Letter to UoB from Bob Duncan (Writer, Producer, Director)
Dear Professor Thomas, Members of the Senate and Council
Deaf Studies at Bristol University
I am one of over a thousand people from all over the world who, in less than 48 hours, have signed the online petition asking you not to do irreparable damage to the Centre for Deaf Studies. As Dr Christopher Stone says in his comment on the petition, the Centre is, quite simply, unequalled in Europe. How many departments in any British university could justify such an accolade? It should be cherished and nurtured, not threatened with cuts.
It may be difficult for those of you who do not know much about the Deaf world to understand how vital the work of the CDS has been to the advancement of human rights for Deaf people in Britain and elsewhere. To see it cut back now, when Deaf people are still so far short of achieving equality in our society, would be a sickening body blow. It would be as if a university that had pioneered South African Studies had then gone on to make cuts thirty years ago, when Black people in South Africa were still struggling to free themselves from apartheid.
Since 1984, when I began producing Listening Eye and other programmes for Deaf people on Channel 4, the CDS has been a beacon to which I and colleagues have looked for illumination and understanding. To name only two of the many towering achievements that have inspired me and many others, Dr Paddy Ladd’s explorations of Deafhood and the ‘Looking On’ report by Young, Kyle and Ackerman are quite unrivalled. The latter is still the work I recommend to anybody who wishes to understand what is essential to the creation of a fair and equal bilingual workplace for Deaf and hearing people.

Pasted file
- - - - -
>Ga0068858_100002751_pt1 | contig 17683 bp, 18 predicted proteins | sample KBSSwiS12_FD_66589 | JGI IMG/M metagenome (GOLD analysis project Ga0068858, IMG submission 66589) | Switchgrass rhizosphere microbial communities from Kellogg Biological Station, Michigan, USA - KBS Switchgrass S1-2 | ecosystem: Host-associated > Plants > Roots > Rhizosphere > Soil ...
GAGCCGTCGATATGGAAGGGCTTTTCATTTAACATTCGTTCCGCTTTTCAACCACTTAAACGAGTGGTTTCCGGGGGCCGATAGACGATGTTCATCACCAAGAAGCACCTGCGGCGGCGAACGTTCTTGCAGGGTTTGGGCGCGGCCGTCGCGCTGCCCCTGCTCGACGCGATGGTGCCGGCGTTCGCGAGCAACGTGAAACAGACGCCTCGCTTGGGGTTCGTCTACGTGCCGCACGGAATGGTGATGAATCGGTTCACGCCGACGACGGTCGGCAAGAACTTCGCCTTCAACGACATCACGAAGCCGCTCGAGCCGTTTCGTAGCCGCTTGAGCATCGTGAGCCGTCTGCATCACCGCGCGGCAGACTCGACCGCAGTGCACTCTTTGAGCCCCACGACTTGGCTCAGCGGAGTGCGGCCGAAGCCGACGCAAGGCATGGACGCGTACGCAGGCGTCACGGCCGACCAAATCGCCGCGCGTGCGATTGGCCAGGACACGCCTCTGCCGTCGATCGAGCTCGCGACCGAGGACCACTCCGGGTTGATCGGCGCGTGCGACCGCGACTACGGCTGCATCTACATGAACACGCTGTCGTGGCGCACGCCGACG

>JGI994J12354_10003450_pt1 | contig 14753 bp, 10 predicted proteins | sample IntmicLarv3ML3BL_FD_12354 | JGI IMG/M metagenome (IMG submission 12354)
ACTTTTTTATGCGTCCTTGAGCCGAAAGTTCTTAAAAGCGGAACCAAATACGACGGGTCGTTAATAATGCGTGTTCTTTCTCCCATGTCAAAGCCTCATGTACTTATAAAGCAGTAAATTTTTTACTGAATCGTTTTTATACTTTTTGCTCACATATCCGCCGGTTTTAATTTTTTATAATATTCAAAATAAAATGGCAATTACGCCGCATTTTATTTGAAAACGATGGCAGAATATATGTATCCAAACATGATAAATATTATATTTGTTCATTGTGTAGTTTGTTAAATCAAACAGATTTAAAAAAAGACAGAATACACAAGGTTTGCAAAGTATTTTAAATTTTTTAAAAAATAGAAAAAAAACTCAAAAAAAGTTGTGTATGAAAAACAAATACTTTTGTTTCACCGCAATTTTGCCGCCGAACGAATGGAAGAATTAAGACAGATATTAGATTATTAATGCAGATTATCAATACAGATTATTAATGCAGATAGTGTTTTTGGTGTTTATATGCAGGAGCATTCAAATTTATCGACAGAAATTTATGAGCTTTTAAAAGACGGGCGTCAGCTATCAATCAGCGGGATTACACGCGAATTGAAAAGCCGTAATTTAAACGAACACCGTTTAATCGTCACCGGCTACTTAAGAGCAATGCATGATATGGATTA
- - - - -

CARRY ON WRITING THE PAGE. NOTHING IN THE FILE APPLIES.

Paddy Ladd’s ‘Understanding Deaf Culture: In Search of Deafhood’ is not only the definitive but the defining work on this subject, the theory of which Paddy developed at Bristol. The MSc in Deafhood Studies which builds on this work could only have happened at Bristol. To have given birth to the discipline of Deaf Studies, and now to be the world leader in Deafhood Studies, should be a matter of unbelievable pride to your university. Along with thousands of others around the world, I appeal to you to do nothing that could damage the growth of Deaf Studies. If it does not flourish at Bristol, then where in the world can the Deaf community look?